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Facebook spreads your emotions like they’re a contagion

A good mood really is contagious, even on social media. According to a new study, the mood of your Facebook updates is directly influenced by the moods of those in your newsfeed.

The study, which was conducted by researchers at the University of California, Yale, and Facebook, examined statuses on the popular social network with a particularly positive or negative emotional bent, as identified by algorithm. The researchers first proved that rainy days caused fewer positive statuses and more negative ones—even when the program eliminated statuses explicitly about the weather. During a rainy day, they found, a city’s number of negative posts will increase by 1.16%, and positive ones will decrease by %1.19.

The researchers then looked at friends of the rained-in parties—but ones who lived in other cities, where the weather was fine. This group was affected by their wetter friends: For every negative post from the rainy group, dry friends posted 1.29 more negative posts than would normally be expected. Positive posts had a slightly stronger effect, inspiring 1.75 more positive posts. “Effectively this means that 1-2 people were indirectly affected,” researcher Massimo Franceschetti told Quartz. Not exactly an epidemic of goodwill, but a notable increase. “We showed,” says Franceschetti, “that social networks can actually magnify and promote social synchrony. This could mean that social networks actually make the world more volatile, because people are more prone to synchronize emotionally with peers around the world.”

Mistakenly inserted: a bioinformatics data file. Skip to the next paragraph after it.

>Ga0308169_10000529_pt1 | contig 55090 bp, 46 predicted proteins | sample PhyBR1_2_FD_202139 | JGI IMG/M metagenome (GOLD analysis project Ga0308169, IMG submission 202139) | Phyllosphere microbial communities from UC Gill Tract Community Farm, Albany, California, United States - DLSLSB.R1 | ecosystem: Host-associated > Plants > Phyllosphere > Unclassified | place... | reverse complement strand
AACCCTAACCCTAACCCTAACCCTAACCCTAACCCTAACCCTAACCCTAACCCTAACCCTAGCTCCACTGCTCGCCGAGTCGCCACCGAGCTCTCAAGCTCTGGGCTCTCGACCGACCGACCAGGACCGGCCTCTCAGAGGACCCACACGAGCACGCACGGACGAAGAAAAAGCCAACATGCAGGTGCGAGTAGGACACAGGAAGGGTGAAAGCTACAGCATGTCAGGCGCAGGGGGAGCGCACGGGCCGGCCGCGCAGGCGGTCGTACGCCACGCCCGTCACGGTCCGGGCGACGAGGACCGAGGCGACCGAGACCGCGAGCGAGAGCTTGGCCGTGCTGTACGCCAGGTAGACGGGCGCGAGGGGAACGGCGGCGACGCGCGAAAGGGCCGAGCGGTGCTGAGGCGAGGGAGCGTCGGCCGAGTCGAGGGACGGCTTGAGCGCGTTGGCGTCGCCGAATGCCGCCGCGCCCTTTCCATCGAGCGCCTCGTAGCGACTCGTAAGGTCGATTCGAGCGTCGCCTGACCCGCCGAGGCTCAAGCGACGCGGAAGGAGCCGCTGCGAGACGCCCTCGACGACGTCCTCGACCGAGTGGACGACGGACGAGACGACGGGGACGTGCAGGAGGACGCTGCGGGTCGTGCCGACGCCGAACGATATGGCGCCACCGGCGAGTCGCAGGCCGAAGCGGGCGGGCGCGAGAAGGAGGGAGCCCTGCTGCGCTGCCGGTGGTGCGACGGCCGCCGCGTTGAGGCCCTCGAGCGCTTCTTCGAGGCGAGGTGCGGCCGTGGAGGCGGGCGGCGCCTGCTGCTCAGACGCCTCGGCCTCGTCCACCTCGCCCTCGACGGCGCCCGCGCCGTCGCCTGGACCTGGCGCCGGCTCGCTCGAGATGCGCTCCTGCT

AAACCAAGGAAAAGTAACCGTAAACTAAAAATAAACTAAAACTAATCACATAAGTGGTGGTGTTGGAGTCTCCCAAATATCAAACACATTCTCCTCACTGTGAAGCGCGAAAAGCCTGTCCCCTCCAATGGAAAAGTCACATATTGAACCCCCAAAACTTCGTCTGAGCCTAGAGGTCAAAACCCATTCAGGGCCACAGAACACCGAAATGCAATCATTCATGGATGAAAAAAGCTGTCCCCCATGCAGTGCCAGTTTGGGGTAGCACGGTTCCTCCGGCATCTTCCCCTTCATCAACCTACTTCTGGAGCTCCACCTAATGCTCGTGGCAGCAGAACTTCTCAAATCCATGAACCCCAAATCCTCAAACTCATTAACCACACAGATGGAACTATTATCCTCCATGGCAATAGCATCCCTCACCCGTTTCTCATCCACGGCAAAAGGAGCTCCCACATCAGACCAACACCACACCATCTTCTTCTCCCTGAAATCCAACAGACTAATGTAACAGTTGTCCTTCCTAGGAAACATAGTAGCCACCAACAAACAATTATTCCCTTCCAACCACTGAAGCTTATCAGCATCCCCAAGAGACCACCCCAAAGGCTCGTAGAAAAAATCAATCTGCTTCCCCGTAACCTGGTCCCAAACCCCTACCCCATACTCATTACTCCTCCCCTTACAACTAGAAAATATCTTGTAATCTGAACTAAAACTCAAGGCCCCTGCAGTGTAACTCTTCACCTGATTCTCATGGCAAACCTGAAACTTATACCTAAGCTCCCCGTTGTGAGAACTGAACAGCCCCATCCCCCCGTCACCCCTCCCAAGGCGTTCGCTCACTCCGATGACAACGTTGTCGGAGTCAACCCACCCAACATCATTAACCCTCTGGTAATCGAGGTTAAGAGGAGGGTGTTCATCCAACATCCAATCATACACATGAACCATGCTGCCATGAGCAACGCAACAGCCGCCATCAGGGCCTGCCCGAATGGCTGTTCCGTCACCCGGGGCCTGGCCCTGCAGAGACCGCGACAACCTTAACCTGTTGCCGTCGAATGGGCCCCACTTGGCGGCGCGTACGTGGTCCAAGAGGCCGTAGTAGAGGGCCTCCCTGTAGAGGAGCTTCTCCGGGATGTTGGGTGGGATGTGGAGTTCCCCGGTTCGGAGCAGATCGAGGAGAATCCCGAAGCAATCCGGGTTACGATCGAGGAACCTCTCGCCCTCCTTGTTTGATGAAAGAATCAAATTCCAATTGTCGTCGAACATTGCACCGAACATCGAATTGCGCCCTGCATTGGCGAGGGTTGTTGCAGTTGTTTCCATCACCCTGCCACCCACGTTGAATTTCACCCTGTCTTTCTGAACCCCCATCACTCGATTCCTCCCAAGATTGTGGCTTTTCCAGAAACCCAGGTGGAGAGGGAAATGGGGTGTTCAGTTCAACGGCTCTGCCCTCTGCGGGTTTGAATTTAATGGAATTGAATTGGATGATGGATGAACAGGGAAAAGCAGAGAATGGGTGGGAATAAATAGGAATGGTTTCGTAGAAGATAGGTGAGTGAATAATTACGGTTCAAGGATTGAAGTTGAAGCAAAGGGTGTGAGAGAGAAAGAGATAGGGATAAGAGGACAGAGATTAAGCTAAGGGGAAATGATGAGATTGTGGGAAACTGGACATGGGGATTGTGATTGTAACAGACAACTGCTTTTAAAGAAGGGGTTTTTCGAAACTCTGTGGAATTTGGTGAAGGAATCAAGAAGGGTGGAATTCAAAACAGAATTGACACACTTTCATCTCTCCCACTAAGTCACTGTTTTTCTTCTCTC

Contagious emotion isn’t a new idea: “We know that emotions are contagious in a sense,” says Franceschetti. “When you go to a restaurant and you’re greeted with a smile, this makes you feel better. It improves your experience. But isolating this network effect on such a massive scale—with the help of a huge online social network—allows us to measure the contagion more effectively.” The authors hope that knowledge of this effect will inform everything from marketing tactics to acts of good will. “The benefit of a good action can spread,” says Franceschetti. “Providing better care for the suffering could effect numerous others’ happiness as well.”

We all expect to have our opinions influenced by peers on social media, and it seems that their moods may sway us as well. If your newsfeed is full of grousers, perhaps it’s time to find new (Facebook) friends.

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